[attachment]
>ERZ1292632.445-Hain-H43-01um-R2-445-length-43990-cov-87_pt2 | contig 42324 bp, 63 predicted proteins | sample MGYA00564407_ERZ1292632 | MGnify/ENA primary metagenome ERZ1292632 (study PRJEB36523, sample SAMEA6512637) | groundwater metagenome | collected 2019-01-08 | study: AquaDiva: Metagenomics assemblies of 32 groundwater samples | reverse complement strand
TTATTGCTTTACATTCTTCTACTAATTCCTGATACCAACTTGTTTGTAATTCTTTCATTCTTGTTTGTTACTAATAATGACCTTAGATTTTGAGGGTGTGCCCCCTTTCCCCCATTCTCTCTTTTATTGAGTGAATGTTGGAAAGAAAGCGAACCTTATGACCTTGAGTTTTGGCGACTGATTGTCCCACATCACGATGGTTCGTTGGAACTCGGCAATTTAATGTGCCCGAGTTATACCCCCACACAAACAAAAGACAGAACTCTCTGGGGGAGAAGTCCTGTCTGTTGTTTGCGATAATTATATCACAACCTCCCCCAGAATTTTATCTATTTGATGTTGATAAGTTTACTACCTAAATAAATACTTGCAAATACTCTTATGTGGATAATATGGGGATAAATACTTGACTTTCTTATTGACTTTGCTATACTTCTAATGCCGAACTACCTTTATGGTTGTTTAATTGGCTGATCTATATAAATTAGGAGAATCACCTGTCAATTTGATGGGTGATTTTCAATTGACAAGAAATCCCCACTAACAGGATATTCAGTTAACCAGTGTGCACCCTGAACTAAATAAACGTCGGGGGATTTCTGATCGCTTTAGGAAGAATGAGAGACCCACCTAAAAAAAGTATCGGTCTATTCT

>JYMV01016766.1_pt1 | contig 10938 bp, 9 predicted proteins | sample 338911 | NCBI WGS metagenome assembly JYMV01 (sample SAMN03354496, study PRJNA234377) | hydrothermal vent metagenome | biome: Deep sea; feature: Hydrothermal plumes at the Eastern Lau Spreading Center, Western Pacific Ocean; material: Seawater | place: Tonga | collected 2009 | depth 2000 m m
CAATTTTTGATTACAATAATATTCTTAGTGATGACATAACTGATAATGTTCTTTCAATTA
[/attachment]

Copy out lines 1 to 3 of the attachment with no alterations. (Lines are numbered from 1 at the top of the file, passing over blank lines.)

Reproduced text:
>ERZ1292632.445-Hain-H43-01um-R2-445-length-43990-cov-87_pt2 | contig 42324 bp, 63 predicted proteins | sample MGYA00564407_ERZ1292632 | MGnify/ENA primary metagenome ERZ1292632 (study PRJEB36523, sample SAMEA6512637) | groundwater metagenome | collected 2019-01-08 | study: AquaDiva: Metagenomics assemblies of 32 groundwater samples | reverse complement strand
TTATTGCTTTACATTCTTCTACTAATTCCTGATACCAACTTGTTTGTAATTCTTTCATTCTTGTTTGTTACTAATAATGACCTTAGATTTTGAGGGTGTGCCCCCTTTCCCCCATTCTCTCTTTTATTGAGTGAATGTTGGAAAGAAAGCGAACCTTATGACCTTGAGTTTTGGCGACTGATTGTCCCACATCACGATGGTTCGTTGGAACTCGGCAATTTAATGTGCCCGAGTTATACCCCCACACAAACAAAAGACAGAACTCTCTGGGGGAGAAGTCCTGTCTGTTGTTTGCGATAATTATATCACAACCTCCCCCAGAATTTTATCTATTTGATGTTGATAAGTTTACTACCTAAATAAATACTTGCAAATACTCTTATGTGGATAATATGGGGATAAATACTTGACTTTCTTATTGACTTTGCTATACTTCTAATGCCGAACTACCTTTATGGTTGTTTAATTGGCTGATCTATATAAATTAGGAGAATCACCTGTCAATTTGATGGGTGATTTTCAATTGACAAGAAATCCCCACTAACAGGATATTCAGTTAACCAGTGTGCACCCTGAACTAAATAAACGTCGGGGGATTTCTGATCGCTTTAGGAAGAATGAGAGACCCACCTAAAAAAAGTATCGGTCTATTCT

>JYMV01016766.1_pt1 | contig 10938 bp, 9 predicted proteins | sample 338911 | NCBI WGS metagenome assembly JYMV01 (sample SAMN03354496, study PRJNA234377) | hydrothermal vent metagenome | biome: Deep sea; feature: Hydrothermal plumes at the Eastern Lau Spreading Center, Western Pacific Ocean; material: Seawater | place: Tonga | collected 2009 | depth 2000 m m